If a US citizen were to exchange USD to some other currency, and then some time later, exchange that currency to yet another but not back to USD nor spent for goods or services (yet), is that a realized gain/loss for tax purposes?

For instance, suppose that USD is converted to GBP, which is then converted to EUR:

  • Is any gain/loss in value when converting GBP to EUR considered "realized" at this time for tax purposes?
  • If so, is it valued at the USD/GBP rate? or the USD/EUR rate?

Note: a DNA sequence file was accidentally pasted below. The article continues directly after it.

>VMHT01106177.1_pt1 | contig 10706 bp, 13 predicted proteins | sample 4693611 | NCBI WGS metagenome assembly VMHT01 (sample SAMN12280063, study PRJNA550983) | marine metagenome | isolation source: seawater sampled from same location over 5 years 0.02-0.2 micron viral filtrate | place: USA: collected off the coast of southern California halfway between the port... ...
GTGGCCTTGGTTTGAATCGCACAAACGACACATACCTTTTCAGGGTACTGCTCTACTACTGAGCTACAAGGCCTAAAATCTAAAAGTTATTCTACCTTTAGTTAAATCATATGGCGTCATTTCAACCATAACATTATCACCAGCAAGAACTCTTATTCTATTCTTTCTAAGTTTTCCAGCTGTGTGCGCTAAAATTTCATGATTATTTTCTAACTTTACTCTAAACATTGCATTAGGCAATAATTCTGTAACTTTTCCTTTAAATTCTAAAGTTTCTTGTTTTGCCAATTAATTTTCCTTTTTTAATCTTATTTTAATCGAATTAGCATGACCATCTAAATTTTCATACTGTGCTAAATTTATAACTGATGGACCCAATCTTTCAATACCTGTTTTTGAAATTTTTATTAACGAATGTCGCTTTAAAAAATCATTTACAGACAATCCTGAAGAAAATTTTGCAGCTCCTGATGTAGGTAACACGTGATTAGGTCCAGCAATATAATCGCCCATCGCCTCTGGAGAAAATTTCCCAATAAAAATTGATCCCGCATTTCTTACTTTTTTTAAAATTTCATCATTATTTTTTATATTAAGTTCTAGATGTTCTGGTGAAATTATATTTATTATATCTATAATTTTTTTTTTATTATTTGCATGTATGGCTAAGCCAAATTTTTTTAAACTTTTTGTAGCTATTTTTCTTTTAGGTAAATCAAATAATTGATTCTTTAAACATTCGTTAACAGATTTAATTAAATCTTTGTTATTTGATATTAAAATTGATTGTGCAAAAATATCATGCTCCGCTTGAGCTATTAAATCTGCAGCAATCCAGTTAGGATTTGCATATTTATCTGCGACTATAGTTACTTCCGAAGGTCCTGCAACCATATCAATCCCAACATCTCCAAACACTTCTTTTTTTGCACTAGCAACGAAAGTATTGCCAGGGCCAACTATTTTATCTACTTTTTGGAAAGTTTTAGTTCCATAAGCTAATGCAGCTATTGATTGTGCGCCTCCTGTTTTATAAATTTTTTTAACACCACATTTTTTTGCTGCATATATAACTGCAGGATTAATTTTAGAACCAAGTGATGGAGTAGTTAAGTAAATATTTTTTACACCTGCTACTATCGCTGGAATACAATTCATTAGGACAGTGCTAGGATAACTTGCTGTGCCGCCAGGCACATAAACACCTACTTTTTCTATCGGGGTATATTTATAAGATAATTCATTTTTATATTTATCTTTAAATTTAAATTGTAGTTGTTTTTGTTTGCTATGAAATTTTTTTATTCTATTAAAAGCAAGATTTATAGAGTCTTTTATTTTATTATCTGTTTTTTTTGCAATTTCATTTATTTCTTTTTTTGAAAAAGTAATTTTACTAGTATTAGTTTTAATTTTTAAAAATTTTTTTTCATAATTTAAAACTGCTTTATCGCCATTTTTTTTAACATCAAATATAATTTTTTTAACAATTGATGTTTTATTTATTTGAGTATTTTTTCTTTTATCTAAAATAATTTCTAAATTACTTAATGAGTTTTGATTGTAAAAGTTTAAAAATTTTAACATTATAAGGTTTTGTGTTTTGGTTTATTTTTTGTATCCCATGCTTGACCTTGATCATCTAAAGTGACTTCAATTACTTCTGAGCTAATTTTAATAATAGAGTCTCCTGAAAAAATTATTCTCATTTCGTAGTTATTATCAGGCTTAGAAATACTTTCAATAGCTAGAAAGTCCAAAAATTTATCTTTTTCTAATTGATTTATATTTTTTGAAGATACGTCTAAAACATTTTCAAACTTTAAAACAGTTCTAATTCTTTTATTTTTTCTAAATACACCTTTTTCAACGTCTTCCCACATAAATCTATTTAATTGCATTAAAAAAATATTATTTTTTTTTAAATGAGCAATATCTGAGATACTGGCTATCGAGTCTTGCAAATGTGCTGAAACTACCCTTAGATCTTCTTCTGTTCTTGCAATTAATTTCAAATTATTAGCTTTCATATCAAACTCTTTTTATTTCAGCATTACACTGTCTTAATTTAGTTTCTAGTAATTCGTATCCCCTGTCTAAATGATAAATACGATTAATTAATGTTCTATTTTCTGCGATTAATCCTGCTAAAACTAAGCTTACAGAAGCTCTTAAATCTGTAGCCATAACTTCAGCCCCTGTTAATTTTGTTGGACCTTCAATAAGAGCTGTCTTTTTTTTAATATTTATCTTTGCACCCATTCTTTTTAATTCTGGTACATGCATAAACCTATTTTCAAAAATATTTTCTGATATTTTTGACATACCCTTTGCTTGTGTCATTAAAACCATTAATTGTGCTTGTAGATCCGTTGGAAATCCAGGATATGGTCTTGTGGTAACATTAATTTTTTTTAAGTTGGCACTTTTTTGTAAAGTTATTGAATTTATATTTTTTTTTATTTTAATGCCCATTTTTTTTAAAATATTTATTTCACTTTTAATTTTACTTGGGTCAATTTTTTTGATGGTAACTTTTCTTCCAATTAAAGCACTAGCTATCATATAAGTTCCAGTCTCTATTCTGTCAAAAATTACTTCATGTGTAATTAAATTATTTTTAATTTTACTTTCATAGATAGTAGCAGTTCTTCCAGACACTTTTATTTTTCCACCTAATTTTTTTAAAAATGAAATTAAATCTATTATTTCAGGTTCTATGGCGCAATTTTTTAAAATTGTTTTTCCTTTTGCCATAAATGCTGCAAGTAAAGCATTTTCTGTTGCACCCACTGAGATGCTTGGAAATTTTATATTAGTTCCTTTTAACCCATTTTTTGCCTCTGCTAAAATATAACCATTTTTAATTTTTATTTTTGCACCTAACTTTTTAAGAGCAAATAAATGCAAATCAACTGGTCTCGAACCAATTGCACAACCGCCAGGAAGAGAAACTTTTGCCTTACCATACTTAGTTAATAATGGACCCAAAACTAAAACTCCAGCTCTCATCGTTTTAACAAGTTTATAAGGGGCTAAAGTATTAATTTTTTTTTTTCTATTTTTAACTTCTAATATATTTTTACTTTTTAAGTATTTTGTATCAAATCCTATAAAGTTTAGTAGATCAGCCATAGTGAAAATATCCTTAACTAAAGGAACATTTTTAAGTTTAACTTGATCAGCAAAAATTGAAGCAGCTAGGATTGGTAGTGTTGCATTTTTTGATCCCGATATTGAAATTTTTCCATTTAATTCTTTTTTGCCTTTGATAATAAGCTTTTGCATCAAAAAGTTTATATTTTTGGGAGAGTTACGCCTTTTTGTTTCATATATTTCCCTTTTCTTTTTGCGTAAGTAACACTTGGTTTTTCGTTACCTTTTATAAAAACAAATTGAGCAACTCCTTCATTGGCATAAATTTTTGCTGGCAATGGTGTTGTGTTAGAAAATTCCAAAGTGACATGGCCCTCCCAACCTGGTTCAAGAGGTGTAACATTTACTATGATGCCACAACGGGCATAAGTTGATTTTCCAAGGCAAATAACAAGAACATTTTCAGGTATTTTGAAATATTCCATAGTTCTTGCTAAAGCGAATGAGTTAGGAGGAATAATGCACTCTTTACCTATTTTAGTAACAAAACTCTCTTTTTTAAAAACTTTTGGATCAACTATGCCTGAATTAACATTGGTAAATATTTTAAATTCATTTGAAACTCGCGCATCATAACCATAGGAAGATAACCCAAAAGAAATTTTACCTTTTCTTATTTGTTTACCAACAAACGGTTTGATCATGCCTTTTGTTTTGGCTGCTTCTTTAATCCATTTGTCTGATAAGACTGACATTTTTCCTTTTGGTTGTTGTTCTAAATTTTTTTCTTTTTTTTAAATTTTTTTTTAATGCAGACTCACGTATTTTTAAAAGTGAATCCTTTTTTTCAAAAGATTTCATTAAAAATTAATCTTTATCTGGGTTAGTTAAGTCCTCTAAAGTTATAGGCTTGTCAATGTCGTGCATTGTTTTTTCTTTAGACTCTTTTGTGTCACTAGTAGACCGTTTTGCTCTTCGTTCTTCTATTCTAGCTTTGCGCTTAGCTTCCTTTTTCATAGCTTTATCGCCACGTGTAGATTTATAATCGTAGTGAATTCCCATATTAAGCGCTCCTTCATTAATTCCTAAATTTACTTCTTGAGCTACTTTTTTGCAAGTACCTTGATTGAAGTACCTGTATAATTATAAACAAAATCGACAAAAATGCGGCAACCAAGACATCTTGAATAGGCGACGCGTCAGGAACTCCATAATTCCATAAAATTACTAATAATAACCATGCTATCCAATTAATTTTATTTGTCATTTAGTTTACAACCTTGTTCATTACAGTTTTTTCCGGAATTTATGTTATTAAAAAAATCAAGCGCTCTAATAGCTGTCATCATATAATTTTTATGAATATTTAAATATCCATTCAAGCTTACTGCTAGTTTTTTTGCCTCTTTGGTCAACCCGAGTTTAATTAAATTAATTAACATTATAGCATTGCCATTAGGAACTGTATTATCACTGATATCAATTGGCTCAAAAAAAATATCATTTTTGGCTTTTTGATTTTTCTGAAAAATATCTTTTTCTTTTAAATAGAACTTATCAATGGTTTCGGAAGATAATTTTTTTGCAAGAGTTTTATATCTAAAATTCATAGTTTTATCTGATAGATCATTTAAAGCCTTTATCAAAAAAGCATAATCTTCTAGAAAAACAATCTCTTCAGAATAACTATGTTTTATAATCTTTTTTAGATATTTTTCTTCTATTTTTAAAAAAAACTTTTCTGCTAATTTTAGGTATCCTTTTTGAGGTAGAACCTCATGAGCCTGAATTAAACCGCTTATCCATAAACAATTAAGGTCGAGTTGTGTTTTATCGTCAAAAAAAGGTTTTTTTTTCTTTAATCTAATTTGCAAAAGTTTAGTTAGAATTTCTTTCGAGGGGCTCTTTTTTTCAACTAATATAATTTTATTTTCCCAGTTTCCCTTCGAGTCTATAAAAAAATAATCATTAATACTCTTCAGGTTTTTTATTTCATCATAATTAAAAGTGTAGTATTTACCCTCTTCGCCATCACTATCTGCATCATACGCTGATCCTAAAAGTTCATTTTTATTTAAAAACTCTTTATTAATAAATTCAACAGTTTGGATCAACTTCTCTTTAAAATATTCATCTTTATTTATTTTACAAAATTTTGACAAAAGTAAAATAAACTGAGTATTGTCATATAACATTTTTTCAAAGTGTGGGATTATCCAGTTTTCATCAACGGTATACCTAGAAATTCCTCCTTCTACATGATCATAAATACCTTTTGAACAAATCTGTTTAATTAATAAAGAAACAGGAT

1 Answer 1


Changing currencies has no tax implications for US citizens, and most likely, for citizens of most other countries too. There might be an issue with regard to wealth tax for denizens of countries that levy such taxes.

  • Not true at all. IRS says "If a US taxpayer engages in a transaction denominated in nonfunctional currency, it will most likely result in a foreign currency exchange gain or loss, separate from the underlying transaction... The foreign currency exchange gain or loss is determined separately from the underlying transaction and is generally reported as ordinary gain (loss) as a result of undertaking a transaction denominated in a nonfunctional currency under IRC 988."
    – user71659
    Dec 22, 2017 at 21:52

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